• Ensure Availability, Latency, Performance, and Efficiency 

SREs will monitor and modify the services or provision more capacity to meet the expected loads and maintain required performance and efficiency levels for systems. The efficient use of resources will also reduce the overall costs incurred.

  • Capacity Planning 

An SRE constantly monitors the system resources and the system’s performance to identify expected future demands. Using this data, it then plans the system’s capacity

accordingly. SRE ensures sufficient capacity and redundancy to meet such demands (organic and inorganic) to run the services with expected efficiency and availability. SRE can also use load tests to determine and correlate the available capacity to the required capacity.  

  • Provisioning

Based on change management and capacity planning, SREs do the provisioning when necessary. As increasing capacity is expensive, it should be done only when necessary. During such changes, the SRE validates the changes and also ensures that the changes deliver the correct results and provide the expected performance for the services.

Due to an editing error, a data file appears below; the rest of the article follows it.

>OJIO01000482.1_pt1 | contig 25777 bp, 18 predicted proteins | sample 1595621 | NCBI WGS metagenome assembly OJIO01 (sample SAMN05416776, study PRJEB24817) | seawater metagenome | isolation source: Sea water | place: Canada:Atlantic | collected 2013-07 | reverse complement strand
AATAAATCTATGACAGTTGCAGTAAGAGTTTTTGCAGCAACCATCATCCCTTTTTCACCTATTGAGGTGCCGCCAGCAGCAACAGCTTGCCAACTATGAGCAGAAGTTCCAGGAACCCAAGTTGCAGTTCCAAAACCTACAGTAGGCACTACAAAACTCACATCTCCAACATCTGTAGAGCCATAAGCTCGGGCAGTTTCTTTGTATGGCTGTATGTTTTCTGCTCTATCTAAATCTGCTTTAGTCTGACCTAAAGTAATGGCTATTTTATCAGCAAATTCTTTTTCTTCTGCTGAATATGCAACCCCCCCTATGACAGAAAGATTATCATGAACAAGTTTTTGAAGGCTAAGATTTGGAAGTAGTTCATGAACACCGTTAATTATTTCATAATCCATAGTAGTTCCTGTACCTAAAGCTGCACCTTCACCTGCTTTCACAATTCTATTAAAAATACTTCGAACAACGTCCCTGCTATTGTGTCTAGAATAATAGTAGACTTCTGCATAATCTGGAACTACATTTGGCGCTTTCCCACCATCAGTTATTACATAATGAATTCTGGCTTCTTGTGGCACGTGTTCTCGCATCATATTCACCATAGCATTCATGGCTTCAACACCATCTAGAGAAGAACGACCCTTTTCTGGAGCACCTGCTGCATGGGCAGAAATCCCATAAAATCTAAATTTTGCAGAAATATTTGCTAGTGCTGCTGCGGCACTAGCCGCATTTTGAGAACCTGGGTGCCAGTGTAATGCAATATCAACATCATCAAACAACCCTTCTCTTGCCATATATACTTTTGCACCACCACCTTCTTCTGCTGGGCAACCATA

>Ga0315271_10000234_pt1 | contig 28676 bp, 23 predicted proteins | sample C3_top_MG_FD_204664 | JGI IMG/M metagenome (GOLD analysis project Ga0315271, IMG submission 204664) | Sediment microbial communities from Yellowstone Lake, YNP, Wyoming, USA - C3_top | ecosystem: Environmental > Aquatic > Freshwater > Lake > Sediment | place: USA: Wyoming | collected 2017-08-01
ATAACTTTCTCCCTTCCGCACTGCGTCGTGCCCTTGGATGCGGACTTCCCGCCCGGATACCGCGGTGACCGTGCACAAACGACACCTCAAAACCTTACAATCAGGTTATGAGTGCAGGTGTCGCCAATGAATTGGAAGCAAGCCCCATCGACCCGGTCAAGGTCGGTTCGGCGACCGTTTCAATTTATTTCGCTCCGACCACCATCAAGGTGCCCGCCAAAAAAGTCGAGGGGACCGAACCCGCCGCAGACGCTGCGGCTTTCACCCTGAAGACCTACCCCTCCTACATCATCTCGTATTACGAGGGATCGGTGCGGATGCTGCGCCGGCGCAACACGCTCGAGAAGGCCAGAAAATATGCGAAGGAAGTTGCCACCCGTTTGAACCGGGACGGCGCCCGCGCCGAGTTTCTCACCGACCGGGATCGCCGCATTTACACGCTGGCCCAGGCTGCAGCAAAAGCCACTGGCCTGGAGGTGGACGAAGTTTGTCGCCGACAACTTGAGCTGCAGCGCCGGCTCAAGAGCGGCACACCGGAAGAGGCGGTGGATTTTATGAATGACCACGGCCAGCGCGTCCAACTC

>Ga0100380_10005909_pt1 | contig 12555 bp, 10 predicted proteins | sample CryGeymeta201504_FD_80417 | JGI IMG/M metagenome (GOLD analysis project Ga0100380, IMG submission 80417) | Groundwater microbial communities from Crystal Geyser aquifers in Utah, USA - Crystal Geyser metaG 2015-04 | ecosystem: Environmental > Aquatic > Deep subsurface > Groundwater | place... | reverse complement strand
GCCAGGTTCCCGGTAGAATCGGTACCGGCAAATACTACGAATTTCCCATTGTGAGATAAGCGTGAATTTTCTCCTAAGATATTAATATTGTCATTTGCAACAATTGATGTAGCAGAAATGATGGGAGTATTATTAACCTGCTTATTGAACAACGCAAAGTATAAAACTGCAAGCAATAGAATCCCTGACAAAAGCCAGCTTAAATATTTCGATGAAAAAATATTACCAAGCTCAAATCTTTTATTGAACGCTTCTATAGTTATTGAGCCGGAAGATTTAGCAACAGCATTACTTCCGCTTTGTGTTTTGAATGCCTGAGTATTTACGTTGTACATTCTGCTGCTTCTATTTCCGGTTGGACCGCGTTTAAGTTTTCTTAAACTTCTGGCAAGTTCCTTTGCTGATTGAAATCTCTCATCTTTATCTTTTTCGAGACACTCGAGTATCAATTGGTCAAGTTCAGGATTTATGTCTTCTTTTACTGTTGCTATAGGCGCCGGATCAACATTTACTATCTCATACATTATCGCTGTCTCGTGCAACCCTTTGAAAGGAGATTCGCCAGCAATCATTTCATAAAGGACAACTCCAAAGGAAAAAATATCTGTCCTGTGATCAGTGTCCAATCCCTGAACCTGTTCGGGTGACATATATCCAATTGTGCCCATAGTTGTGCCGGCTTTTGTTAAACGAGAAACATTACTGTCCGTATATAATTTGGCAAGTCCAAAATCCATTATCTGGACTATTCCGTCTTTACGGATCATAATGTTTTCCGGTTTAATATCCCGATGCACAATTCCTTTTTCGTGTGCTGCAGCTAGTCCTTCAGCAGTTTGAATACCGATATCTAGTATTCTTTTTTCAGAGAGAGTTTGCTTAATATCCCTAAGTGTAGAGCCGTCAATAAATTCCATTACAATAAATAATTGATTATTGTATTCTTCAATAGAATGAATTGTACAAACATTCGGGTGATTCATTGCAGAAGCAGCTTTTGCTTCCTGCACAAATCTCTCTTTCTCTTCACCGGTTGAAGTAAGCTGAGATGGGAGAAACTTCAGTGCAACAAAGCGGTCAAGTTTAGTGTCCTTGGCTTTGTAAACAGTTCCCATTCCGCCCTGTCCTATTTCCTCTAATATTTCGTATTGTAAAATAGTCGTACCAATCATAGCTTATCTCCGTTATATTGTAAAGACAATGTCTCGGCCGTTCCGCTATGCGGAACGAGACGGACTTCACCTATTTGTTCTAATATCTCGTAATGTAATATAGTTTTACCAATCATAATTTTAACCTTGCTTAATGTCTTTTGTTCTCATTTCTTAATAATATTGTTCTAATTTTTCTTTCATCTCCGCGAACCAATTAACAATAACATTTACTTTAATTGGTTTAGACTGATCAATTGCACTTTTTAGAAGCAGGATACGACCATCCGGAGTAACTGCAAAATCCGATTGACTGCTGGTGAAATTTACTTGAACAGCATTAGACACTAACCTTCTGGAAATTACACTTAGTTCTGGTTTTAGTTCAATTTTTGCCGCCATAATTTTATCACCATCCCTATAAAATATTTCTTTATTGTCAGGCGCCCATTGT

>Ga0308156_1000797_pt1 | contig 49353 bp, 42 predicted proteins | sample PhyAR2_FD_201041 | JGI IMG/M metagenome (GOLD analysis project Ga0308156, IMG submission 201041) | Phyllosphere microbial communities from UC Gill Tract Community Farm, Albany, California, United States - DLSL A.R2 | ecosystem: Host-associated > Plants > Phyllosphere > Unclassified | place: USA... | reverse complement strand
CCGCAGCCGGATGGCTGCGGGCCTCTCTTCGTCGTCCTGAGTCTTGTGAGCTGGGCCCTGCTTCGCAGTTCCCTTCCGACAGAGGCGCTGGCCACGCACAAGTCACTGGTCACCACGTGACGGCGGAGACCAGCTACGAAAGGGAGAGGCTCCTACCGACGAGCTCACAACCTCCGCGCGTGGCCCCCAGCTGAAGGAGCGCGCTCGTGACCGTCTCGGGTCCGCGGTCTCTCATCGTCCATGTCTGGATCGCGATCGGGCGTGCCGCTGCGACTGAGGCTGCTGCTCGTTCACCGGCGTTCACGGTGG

It is very critical to measure the level of services based on some indicators and to take action if these service levels are not met. These metrics and measures will also help the SREs to ascertain that the service is healthy.

  • Service Level Indicators (SLI)

SLI is a quantitative measure of an aspect of the service provided. Examples are Latency of a Request (1 second), Number of errors (0.001%), Throughput (N transactions or requests/second), Availability (99.999), etc.

  • Service Level Objective (SLO)